Standing Tall in the Face of Hatred - Enroot’s Letter to the Community

July 15, 2019

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Dear Community,

Most of our students moved to this country within the last few years. They sacrificed what was familiar in the hope that they would find greater security, stability, and opportunity. They knew it wouldn’t be easy but expected that for the most part they would be welcomed and encouraged to become their best.

A few years ago it would have been impossible to believe that headlines like today’s could be written as fact, not fiction - that we would have so recklessly abandoned our most cherished shared values. So many of President Trump's tweets and initiatives have been racist and dehumanizing, from his attacks on immigrants and Muslims to attacks on women and all people of color. But few will leave as big a stain on our collective conscience as the treatment under this administration of asylum seekers and migrants at our southern border and at detention centers across the country. Recent images like that of tiny Valeria and her father Oscar, and of children crammed into cages, have left many of us heartbroken and asking ourselves, ‘Who ARE we if this is how we respond to desperate families in need?’

It’s natural for many of us to turn away and tune out periodically when feeling overwhelmed by the weight of so much hatred and negativity. Enroot students, alumni, and staff do not have this luxury and must continue to summon fresh courage, resilience, and hope as they face the direct impacts of these forces daily. Even as we express our outrage about the situation at the border, it’s important to recognize how traumatizing the rhetoric and enforcement crackdowns are; not only to our students but also to their families and other members of the immigrant community. Here are just a few real-life examples of the ways the current anti-immigrant environment impacts these beloved community members on a daily basis:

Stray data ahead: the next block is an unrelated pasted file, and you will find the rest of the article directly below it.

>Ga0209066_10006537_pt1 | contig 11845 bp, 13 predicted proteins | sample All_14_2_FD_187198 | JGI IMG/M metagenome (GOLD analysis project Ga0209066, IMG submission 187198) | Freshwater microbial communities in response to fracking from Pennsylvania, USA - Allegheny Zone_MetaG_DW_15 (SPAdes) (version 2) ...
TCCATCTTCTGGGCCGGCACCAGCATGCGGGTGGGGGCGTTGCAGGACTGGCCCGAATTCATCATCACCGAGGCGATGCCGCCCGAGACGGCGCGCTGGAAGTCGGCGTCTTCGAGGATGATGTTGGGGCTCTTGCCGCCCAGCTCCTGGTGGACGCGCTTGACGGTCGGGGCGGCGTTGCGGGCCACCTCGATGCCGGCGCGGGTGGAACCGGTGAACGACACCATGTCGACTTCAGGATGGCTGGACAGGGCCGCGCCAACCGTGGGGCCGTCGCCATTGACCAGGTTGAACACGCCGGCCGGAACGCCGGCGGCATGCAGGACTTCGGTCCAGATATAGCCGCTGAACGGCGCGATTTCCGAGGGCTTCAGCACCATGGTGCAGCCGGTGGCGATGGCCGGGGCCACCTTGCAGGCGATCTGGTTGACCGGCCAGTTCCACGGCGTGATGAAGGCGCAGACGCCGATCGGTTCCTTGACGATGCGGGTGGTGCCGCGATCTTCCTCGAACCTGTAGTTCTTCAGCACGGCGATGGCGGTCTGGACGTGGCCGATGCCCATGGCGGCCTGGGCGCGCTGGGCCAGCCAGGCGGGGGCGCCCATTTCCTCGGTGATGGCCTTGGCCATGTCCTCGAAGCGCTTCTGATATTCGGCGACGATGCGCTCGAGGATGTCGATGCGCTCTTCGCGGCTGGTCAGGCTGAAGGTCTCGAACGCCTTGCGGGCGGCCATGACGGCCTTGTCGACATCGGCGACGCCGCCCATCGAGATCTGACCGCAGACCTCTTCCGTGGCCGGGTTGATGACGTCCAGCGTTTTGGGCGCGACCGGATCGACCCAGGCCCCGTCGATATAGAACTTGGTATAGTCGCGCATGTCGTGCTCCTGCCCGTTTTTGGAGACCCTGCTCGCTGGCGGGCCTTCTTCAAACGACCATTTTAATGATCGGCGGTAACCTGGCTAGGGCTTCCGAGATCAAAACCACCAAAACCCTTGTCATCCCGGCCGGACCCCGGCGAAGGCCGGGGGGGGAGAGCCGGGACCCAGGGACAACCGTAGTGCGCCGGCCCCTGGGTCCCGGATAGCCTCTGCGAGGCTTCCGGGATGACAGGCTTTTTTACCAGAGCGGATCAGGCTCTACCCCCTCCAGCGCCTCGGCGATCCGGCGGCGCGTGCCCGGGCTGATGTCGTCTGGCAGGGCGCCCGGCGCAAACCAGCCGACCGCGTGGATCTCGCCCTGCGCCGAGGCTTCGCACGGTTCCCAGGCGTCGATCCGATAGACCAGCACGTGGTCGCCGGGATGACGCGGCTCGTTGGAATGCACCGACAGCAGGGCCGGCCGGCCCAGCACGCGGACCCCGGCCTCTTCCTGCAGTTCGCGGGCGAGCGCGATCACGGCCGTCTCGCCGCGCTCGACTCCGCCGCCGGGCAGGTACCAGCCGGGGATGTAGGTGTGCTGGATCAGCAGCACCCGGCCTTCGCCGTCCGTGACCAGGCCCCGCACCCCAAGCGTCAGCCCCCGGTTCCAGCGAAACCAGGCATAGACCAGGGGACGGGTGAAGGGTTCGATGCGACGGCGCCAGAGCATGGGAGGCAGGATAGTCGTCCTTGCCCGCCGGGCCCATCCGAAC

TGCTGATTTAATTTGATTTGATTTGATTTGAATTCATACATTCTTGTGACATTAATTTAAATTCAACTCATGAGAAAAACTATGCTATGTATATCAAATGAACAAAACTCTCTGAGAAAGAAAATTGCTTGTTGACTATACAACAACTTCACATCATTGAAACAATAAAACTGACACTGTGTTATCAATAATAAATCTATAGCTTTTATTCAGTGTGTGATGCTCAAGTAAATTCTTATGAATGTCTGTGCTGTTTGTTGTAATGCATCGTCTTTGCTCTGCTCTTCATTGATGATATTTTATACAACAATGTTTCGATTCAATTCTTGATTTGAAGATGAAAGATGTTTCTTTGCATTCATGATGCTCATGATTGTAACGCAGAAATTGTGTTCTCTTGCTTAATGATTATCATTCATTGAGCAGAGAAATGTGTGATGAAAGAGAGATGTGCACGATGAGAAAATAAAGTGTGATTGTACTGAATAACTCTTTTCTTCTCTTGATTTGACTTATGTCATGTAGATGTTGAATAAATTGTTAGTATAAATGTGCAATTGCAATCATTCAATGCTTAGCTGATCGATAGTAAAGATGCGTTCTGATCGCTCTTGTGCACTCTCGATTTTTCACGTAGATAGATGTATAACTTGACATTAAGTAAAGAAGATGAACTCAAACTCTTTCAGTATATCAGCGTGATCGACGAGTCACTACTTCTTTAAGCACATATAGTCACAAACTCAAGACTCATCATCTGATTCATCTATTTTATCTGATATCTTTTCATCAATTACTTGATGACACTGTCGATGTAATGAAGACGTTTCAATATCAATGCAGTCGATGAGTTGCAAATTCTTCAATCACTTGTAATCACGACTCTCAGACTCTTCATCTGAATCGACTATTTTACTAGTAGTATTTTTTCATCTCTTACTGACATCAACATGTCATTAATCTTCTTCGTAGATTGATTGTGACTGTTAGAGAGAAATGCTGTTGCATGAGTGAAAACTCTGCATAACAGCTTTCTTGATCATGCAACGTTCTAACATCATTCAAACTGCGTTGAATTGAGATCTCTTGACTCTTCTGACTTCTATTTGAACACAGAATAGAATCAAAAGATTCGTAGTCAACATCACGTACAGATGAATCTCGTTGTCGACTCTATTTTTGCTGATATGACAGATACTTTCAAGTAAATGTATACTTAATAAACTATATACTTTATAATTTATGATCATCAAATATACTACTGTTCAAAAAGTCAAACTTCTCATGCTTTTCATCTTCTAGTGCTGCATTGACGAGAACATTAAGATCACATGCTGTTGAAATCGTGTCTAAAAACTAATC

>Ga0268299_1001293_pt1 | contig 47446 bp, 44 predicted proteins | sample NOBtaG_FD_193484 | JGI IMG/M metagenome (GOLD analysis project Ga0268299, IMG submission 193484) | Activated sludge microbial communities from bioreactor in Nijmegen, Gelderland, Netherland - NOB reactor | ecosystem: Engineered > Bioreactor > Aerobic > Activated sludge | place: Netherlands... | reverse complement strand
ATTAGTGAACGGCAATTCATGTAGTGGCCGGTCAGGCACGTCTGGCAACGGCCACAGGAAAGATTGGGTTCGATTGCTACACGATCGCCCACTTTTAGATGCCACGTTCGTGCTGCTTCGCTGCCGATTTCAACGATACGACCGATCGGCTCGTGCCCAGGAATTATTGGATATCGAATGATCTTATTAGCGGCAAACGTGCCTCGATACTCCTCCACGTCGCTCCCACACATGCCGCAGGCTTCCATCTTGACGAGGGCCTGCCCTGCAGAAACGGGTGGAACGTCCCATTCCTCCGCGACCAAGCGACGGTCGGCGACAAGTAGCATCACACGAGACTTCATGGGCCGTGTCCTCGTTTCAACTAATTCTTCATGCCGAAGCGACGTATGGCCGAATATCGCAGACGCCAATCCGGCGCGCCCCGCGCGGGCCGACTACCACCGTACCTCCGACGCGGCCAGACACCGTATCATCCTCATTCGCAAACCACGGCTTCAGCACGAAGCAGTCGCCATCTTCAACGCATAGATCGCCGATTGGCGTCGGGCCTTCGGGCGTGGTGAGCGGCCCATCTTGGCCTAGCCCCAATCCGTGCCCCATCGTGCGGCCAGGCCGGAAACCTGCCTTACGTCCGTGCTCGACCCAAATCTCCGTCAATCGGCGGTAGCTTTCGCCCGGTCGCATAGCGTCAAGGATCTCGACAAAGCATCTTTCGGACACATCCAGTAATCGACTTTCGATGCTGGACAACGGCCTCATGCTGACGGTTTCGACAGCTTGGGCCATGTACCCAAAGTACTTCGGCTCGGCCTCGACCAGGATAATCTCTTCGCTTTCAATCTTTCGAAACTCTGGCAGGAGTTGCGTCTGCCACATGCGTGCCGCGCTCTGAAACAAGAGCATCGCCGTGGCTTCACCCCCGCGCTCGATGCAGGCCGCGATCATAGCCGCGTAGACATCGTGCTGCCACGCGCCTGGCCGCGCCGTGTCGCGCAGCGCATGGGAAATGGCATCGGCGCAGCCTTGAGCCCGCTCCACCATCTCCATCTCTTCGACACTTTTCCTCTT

• The constant fear that any chance encounter with police or other public officials could result in detainment and deportation.

  • Enduring physical and sexual abuse without reporting it to the authorities for fear of them or a loved one being deported.

  • Wondering if a slight delay in the arrival of a parent at the end of a work shift might mean they’ve been apprehended.

  • Parents insisting their children stay home from school and forego after-school enrichment opportunities.

  • Enduring open harassment while moving about the city, including fellow students and adults saying things like “Go back to Africa!”, “I don’t want to be seen next to the FOB’s [Fresh Off the Boat’s]”, “Are you even legal!?”, “Trump is going to deport you all!” 

Can you imagine how difficult it must be to try to heal from years of trauma experienced before arriving in this country while constantly being bombarded by fresh acts of racism and aggression? Countless studies have documented how this type of recurring trauma is particularly damaging to children and adolescents.

The inhumane conditions at detention facilities, the threatened crackdown, and the many other attempts to instill fear in immigrant families require that each of us stand up with renewed vigor and use our voices to protect not only the dignity of immigrant families but also our very identity as a country. It is not an exaggeration to say this has become a fight for the soul of our nation.

This fight will not be won by simply expressing our frustration and disgust to those around us who nod in agreement. 

This moment requires we each stand up, volunteer more time, donate more money, and speak out with more courage and more urgency. Each time they ratchet up their racist rhetoric and tactics we must again raise the volume of our message of love, inclusion, and humanity. 

Let's raise our collective voice to a decibel never before heard, in a reaffirmation of who we are - a country that is compassionate and understands that we are strengthened by immigrants every single day. 

Please join me and others in the Enroot community in our commitment to fight for the security and dignity of immigrant families each day, in all the ways that we can. Below are suggestions of actions we can each take, today, tomorrow and each day until hatred and fear are no longer in the driver’s seat.

  1. Color Lines: Here's What You Can Do Right Now to Support Detained Immigrant Children.

  2. New York Times: Children Shouldn’t Be Dying at the Border. Here’s How You Can Help.

Take a moment to look carefully at the photo I’ve included here. These are immigrant students. They are loving, they are driven, they are spunky, they are wise, they are unselfish, they are resilient, they are courageous. They are future coders, lawyers, inventors, engineers, carpenters, elected officials, pediatricians, accountants, social workers, they are the leaders of today and tomorrow. This is the true narrative of these young people.

Thank you for your steadfast support of immigrant communities and for your activism at this crucial moment in our country’s journey toward equity.


Ben Clark
Executive Director